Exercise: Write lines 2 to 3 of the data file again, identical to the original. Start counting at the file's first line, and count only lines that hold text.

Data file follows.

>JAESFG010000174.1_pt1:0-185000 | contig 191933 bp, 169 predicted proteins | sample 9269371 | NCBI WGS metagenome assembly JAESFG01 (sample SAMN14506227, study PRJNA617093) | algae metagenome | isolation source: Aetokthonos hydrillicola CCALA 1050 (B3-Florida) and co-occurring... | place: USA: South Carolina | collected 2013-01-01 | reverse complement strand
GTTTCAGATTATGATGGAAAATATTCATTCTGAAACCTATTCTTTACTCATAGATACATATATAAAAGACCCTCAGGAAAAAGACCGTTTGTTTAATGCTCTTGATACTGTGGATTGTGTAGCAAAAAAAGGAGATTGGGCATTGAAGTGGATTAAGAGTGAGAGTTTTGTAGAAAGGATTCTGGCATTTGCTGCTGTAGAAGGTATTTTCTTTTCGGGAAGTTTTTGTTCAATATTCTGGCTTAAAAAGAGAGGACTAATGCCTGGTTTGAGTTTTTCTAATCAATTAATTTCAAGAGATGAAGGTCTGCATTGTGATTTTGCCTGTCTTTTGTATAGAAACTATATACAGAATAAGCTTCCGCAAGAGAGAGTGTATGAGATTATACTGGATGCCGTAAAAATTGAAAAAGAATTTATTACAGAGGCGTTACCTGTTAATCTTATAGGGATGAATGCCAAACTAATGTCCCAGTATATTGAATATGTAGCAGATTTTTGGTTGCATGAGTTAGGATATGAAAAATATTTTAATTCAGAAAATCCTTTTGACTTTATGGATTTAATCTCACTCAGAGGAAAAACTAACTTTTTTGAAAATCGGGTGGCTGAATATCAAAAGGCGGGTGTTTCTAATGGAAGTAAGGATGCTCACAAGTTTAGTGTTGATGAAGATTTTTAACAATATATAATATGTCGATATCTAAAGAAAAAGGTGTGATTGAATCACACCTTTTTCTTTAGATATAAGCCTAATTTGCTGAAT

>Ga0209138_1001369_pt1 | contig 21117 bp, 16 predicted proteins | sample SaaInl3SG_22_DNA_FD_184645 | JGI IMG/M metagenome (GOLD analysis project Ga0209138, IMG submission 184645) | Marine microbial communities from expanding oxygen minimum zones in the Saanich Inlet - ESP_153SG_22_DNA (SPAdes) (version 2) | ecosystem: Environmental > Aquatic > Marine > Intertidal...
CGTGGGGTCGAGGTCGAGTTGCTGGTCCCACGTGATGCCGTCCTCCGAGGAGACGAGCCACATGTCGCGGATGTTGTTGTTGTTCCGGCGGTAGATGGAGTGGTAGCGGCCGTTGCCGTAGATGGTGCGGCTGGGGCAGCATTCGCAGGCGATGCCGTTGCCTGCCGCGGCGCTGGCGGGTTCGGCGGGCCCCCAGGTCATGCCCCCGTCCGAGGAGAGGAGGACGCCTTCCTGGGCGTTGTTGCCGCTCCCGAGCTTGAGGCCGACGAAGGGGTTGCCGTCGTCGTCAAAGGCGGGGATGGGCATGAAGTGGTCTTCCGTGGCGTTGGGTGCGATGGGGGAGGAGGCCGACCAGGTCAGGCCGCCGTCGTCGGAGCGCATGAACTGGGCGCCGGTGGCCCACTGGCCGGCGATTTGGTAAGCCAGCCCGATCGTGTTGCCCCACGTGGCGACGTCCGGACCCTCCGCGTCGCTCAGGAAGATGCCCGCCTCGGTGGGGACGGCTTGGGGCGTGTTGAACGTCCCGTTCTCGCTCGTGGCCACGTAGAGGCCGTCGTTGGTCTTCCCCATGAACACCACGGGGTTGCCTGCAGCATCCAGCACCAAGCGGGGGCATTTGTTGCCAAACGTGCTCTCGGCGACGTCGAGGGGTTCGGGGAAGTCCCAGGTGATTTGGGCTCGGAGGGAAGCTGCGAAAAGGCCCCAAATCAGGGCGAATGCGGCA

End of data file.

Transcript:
GTTTCAGATTATGATGGAAAATATTCATTCTGAAACCTATTCTTTACTCATAGATACATATATAAAAGACCCTCAGGAAAAAGACCGTTTGTTTAATGCTCTTGATACTGTGGATTGTGTAGCAAAAAAAGGAGATTGGGCATTGAAGTGGATTAAGAGTGAGAGTTTTGTAGAAAGGATTCTGGCATTTGCTGCTGTAGAAGGTATTTTCTTTTCGGGAAGTTTTTGTTCAATATTCTGGCTTAAAAAGAGAGGACTAATGCCTGGTTTGAGTTTTTCTAATCAATTAATTTCAAGAGATGAAGGTCTGCATTGTGATTTTGCCTGTCTTTTGTATAGAAACTATATACAGAATAAGCTTCCGCAAGAGAGAGTGTATGAGATTATACTGGATGCCGTAAAAATTGAAAAAGAATTTATTACAGAGGCGTTACCTGTTAATCTTATAGGGATGAATGCCAAACTAATGTCCCAGTATATTGAATATGTAGCAGATTTTTGGTTGCATGAGTTAGGATATGAAAAATATTTTAATTCAGAAAATCCTTTTGACTTTATGGATTTAATCTCACTCAGAGGAAAAACTAACTTTTTTGAAAATCGGGTGGCTGAATATCAAAAGGCGGGTGTTTCTAATGGAAGTAAGGATGCTCACAAGTTTAGTGTTGATGAAGATTTTTAACAATATATAATATGTCGATATCTAAAGAAAAAGGTGTGATTGAATCACACCTTTTTCTTTAGATATAAGCCTAATTTGCTGAAT

>Ga0209138_1001369_pt1 | contig 21117 bp, 16 predicted proteins | sample SaaInl3SG_22_DNA_FD_184645 | JGI IMG/M metagenome (GOLD analysis project Ga0209138, IMG submission 184645) | Marine microbial communities from expanding oxygen minimum zones in the Saanich Inlet - ESP_153SG_22_DNA (SPAdes) (version 2) | ecosystem: Environmental > Aquatic > Marine > Intertidal...